In another aspect, an interchange network computer for processing a financial transaction using an enhanced protocol is provided. The financial transaction is initiated by a cardholder with a merchant using a transaction card. The interchange network computer includes an interchange processor, and an interface module in communication with a merchant computer system, a cardholder input terminal, and the interchange processor. The interface module is programmed to receive initial identification (ID) data from the merchant computer system in response to the initiated financial transaction, generate a first verification enrollment request (VEReq) message based on the initial ID data wherein the first VEReq message includes a merchant identifier used to verify the enrollment of the merchant in an express check out program, transmit the first VEReq message to the interchange processor, receive a verification enrollment response (VERes) message from the interchange processor wherein the VERes message affirmatively verifies enrollment of the merchant in the express check out program, and generate a payer authentication request (PAReq) message using the enhanced protocol wherein the enhanced protocol defines a first set of data field extensions associated with the PAReq message.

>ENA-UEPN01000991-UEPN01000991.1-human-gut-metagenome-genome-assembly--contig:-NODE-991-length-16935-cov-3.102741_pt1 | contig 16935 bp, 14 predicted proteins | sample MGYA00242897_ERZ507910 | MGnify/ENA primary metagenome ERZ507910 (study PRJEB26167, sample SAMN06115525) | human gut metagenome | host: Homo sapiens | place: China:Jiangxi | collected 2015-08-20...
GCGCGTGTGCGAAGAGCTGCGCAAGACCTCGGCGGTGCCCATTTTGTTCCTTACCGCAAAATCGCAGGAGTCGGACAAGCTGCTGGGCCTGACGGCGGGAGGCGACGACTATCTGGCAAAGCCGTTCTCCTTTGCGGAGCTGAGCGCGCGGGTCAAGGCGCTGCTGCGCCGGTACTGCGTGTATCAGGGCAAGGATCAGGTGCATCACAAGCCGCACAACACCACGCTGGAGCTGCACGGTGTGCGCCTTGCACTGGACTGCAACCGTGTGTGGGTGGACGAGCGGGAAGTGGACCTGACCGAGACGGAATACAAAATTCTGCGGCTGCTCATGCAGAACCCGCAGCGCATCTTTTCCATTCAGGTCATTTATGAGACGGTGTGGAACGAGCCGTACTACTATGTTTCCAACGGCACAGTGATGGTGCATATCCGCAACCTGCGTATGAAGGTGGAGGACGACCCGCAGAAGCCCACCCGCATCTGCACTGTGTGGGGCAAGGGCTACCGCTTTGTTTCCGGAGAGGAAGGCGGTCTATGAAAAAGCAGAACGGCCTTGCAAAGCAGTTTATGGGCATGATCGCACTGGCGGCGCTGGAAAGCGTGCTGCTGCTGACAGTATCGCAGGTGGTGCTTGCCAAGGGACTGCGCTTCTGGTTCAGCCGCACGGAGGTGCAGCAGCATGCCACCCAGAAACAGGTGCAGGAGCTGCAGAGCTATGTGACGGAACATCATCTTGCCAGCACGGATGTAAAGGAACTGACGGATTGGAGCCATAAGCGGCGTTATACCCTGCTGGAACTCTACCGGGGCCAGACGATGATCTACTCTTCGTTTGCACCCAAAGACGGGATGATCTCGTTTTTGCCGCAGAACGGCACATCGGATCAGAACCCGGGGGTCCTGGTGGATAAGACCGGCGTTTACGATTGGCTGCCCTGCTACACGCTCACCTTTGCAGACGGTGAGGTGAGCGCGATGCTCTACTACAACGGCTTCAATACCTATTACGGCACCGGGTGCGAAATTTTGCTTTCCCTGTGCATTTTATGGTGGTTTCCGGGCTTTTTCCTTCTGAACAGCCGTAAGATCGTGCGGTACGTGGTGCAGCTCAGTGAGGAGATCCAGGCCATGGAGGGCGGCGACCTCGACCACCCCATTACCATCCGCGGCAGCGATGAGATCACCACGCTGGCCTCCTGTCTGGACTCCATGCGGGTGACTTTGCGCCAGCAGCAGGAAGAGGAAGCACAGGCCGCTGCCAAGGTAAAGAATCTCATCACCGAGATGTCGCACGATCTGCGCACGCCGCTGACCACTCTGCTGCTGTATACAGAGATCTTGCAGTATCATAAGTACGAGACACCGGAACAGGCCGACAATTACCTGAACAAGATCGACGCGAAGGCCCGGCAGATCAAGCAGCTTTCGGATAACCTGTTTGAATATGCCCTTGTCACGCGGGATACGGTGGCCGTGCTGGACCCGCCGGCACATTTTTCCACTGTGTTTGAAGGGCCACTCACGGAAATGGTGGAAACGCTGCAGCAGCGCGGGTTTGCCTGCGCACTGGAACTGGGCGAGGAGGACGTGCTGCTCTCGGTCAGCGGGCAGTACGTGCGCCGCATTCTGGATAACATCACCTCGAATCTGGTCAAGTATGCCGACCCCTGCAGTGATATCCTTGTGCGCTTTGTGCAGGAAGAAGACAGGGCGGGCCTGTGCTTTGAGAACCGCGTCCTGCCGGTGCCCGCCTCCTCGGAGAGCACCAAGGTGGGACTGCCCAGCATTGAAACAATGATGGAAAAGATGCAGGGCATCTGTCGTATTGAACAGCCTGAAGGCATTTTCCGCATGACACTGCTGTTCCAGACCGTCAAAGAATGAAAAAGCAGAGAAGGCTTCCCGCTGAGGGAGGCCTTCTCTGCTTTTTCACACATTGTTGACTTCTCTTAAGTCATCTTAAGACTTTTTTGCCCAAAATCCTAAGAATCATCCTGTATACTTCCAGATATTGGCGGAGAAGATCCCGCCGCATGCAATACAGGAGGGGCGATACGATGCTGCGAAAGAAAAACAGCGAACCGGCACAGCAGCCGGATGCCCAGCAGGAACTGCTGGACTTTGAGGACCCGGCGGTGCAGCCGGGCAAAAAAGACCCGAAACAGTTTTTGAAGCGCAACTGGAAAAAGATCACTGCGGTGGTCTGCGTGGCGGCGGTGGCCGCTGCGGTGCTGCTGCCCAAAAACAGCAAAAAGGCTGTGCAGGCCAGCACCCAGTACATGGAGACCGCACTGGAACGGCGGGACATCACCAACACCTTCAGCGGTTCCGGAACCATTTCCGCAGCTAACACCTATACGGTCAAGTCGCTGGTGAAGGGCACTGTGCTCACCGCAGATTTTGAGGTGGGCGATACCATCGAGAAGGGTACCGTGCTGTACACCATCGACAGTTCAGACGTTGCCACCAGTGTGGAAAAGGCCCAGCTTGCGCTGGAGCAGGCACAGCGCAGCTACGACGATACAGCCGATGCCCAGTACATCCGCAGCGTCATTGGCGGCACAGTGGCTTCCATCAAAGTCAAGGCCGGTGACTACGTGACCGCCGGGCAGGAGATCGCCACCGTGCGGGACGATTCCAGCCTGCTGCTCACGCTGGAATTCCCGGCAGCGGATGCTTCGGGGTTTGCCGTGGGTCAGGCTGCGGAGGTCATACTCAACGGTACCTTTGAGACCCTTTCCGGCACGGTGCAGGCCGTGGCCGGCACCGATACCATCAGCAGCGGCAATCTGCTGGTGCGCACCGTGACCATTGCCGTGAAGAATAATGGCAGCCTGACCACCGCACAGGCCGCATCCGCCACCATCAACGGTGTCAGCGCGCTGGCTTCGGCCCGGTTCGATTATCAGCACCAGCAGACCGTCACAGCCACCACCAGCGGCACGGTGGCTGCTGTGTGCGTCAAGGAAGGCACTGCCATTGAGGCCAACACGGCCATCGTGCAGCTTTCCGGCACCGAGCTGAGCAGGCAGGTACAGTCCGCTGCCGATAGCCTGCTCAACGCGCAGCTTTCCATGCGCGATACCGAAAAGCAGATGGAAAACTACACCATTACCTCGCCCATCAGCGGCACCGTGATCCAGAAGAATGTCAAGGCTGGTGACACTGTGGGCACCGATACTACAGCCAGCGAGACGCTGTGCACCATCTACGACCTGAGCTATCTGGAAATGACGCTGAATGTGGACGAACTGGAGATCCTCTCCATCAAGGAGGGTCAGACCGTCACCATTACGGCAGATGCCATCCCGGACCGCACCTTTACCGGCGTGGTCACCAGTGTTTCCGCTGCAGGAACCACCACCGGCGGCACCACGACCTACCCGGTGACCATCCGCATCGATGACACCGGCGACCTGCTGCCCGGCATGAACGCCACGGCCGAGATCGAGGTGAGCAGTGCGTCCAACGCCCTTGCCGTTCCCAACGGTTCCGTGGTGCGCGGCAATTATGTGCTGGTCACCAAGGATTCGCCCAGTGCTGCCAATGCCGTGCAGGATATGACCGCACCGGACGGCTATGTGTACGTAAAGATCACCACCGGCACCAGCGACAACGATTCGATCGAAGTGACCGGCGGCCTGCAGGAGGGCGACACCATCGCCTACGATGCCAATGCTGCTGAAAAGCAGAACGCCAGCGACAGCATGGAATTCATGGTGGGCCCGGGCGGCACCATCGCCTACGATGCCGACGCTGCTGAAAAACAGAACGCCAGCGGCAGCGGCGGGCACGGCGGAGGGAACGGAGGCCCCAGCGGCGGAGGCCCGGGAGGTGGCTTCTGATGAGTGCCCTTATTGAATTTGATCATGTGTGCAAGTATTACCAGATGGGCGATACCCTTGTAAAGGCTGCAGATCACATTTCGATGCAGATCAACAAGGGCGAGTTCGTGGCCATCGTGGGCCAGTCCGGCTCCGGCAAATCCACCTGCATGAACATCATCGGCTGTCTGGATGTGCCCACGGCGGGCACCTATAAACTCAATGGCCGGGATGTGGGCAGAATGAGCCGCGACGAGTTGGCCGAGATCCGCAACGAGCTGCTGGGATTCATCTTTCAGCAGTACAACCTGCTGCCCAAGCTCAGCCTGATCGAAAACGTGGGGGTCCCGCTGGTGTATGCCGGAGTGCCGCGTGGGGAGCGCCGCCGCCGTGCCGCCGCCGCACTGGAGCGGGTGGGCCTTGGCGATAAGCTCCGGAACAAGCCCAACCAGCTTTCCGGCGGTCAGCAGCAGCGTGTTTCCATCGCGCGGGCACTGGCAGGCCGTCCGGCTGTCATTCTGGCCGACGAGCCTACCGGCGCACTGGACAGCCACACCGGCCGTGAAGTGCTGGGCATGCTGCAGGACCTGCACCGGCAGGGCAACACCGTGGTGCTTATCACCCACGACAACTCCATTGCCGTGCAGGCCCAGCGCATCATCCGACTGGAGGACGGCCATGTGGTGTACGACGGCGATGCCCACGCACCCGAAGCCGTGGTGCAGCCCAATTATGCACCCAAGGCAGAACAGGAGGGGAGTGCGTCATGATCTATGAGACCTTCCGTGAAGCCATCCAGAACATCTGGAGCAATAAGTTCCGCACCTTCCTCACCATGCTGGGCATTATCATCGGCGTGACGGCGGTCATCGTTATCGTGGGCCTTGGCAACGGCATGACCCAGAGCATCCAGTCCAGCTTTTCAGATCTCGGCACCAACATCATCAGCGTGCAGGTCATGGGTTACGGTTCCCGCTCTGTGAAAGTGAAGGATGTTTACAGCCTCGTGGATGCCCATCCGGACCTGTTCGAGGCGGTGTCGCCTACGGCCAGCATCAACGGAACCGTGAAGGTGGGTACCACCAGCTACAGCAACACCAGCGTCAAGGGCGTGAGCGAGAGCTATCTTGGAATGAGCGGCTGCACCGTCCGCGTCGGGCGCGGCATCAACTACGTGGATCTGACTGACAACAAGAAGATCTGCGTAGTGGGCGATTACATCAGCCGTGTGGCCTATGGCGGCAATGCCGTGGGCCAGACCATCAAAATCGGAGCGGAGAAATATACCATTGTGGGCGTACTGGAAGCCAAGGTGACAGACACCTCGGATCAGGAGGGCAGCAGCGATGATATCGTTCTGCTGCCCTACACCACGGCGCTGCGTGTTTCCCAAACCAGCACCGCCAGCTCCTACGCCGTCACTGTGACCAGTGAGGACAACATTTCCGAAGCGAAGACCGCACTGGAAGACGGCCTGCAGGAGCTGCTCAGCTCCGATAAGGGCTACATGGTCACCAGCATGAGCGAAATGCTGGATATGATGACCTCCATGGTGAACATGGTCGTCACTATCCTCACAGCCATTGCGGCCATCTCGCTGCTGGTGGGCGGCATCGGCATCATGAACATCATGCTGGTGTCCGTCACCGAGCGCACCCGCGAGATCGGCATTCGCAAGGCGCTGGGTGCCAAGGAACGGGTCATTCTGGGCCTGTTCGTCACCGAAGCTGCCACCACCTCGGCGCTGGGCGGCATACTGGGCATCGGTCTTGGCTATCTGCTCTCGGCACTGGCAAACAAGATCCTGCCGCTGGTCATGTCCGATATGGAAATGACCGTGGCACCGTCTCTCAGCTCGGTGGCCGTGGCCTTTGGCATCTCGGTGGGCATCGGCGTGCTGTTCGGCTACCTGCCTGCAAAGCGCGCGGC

In another aspect, a computer program is provided. The computer program is embodied on a computer readable medium for communicating financial transaction data between a plurality of computer devices using an interface module and an enhanced protocol. The financial transaction is initiated by a cardholder at an input terminal using a transaction card for completing a purchase from a merchant. The program comprises at least one code segment executable by the interface module to instruct the interface module to: receive initial identification (ID) data from a computer associated with the merchant wherein the interface module is a computer module separate from the merchant computer, generate a first verification enrollment request (VEReq) message based on the initial ID data wherein the first VEReq message including at least one of a merchant identifier and an account number, transmit the first VEReq message to an interchange network computer system, receive a verification enrollment response (VERes) message from the interchange network computer system wherein the VERes message affirmatively verifying enrollment of the merchant in an express check out program, and generate a payer authentication request (PAReq) message using the enhanced protocol, the enhanced protocol defining a first set of data field extensions associated with the PAReq message.